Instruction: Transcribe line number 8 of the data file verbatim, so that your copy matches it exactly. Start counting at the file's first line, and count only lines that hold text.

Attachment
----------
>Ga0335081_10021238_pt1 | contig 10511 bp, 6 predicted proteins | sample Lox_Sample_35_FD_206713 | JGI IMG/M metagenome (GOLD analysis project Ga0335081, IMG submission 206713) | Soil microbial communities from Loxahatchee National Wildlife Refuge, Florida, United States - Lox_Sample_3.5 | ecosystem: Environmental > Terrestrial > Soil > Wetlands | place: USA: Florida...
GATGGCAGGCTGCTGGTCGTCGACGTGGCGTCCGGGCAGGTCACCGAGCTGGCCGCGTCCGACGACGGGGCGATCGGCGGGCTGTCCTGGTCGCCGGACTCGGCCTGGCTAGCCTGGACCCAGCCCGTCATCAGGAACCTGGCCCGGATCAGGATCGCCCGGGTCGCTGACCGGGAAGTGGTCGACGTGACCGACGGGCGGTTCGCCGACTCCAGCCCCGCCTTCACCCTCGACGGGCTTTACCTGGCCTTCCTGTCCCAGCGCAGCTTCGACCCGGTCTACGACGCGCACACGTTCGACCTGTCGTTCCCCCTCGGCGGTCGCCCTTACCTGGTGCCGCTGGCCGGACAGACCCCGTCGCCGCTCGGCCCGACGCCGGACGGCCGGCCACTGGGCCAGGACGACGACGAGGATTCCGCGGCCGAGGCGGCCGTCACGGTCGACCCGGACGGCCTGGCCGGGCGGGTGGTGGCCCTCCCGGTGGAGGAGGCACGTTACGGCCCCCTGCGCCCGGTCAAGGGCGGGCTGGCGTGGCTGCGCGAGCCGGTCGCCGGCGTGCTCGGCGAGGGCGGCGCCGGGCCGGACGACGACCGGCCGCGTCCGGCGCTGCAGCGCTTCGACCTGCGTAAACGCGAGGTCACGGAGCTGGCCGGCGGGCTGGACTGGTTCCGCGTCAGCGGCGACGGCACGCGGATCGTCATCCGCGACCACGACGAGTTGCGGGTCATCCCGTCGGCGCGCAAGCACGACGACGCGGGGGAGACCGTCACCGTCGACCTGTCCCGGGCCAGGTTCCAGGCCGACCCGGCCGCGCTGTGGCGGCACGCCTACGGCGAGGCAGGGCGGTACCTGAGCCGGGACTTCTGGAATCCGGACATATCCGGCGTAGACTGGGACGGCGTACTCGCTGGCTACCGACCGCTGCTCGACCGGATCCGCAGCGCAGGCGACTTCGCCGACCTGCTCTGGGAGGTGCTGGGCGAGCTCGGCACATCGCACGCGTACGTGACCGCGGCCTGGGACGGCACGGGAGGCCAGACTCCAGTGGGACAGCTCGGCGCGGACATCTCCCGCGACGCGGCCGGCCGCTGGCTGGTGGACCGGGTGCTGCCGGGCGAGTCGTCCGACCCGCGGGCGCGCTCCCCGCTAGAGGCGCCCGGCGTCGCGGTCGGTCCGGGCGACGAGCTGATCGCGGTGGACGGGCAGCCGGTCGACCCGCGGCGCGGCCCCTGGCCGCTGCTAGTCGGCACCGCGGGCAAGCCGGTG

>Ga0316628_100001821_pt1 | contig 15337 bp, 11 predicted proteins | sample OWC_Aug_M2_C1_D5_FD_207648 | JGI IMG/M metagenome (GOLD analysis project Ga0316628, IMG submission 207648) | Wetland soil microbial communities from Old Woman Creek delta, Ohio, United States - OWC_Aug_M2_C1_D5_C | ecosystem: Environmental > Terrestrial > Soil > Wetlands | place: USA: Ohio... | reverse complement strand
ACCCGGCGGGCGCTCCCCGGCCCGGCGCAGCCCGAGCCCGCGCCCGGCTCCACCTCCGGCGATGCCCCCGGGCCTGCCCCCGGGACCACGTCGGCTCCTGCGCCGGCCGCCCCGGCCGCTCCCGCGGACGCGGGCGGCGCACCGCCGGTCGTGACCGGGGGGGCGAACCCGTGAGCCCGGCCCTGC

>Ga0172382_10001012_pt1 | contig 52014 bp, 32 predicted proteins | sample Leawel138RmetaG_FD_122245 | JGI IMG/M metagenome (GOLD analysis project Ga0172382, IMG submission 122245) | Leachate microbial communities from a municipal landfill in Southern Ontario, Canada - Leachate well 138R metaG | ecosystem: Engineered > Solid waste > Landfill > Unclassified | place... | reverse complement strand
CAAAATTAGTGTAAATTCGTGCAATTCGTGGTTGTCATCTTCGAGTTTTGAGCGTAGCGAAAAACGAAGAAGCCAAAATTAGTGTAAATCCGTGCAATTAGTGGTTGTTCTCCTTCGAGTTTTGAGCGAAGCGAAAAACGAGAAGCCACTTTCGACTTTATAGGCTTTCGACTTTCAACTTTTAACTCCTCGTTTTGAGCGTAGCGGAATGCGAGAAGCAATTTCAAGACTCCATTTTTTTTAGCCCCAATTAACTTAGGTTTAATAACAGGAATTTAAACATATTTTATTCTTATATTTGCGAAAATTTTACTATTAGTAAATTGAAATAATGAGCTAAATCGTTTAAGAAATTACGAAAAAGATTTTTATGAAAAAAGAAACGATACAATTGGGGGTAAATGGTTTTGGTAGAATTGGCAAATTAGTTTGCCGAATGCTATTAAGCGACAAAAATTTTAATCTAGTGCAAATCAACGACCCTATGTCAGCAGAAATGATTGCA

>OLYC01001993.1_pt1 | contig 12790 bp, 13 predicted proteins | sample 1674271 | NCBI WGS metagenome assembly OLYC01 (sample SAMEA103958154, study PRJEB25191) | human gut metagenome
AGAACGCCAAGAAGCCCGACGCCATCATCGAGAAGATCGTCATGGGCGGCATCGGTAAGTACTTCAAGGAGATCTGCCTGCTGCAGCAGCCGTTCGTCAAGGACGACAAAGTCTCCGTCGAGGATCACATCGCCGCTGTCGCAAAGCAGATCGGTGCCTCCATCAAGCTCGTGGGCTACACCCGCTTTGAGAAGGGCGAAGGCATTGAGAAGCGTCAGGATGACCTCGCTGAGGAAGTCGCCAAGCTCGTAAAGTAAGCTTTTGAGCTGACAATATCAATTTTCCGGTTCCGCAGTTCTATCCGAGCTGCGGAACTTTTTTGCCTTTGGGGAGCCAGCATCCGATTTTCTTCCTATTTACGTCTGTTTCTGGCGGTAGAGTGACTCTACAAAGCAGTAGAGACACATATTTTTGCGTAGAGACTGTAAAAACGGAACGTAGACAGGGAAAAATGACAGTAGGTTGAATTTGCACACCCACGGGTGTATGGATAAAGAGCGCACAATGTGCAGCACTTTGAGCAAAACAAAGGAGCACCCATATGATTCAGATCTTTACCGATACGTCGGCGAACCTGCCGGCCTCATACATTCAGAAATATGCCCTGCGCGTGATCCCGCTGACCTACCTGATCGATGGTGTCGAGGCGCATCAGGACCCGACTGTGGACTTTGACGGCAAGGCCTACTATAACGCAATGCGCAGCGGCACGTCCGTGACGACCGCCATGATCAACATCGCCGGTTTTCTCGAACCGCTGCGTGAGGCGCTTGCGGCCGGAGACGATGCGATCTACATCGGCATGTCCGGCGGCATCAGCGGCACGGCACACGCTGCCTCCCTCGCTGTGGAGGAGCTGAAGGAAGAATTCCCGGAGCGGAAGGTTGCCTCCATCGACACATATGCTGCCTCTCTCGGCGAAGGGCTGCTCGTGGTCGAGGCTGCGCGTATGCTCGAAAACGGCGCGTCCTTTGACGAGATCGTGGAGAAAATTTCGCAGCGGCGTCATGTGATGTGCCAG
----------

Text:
AGAACGCCAAGAAGCCCGACGCCATCATCGAGAAGATCGTCATGGGCGGCATCGGTAAGTACTTCAAGGAGATCTGCCTGCTGCAGCAGCCGTTCGTCAAGGACGACAAAGTCTCCGTCGAGGATCACATCGCCGCTGTCGCAAAGCAGATCGGTGCCTCCATCAAGCTCGTGGGCTACACCCGCTTTGAGAAGGGCGAAGGCATTGAGAAGCGTCAGGATGACCTCGCTGAGGAAGTCGCCAAGCTCGTAAAGTAAGCTTTTGAGCTGACAATATCAATTTTCCGGTTCCGCAGTTCTATCCGAGCTGCGGAACTTTTTTGCCTTTGGGGAGCCAGCATCCGATTTTCTTCCTATTTACGTCTGTTTCTGGCGGTAGAGTGACTCTACAAAGCAGTAGAGACACATATTTTTGCGTAGAGACTGTAAAAACGGAACGTAGACAGGGAAAAATGACAGTAGGTTGAATTTGCACACCCACGGGTGTATGGATAAAGAGCGCACAATGTGCAGCACTTTGAGCAAAACAAAGGAGCACCCATATGATTCAGATCTTTACCGATACGTCGGCGAACCTGCCGGCCTCATACATTCAGAAATATGCCCTGCGCGTGATCCCGCTGACCTACCTGATCGATGGTGTCGAGGCGCATCAGGACCCGACTGTGGACTTTGACGGCAAGGCCTACTATAACGCAATGCGCAGCGGCACGTCCGTGACGACCGCCATGATCAACATCGCCGGTTTTCTCGAACCGCTGCGTGAGGCGCTTGCGGCCGGAGACGATGCGATCTACATCGGCATGTCCGGCGGCATCAGCGGCACGGCACACGCTGCCTCCCTCGCTGTGGAGGAGCTGAAGGAAGAATTCCCGGAGCGGAAGGTTGCCTCCATCGACACATATGCTGCCTCTCTCGGCGAAGGGCTGCTCGTGGTCGAGGCTGCGCGTATGCTCGAAAACGGCGCGTCCTTTGACGAGATCGTGGAGAAAATTTCGCAGCGGCGTCATGTGATGTGCCAG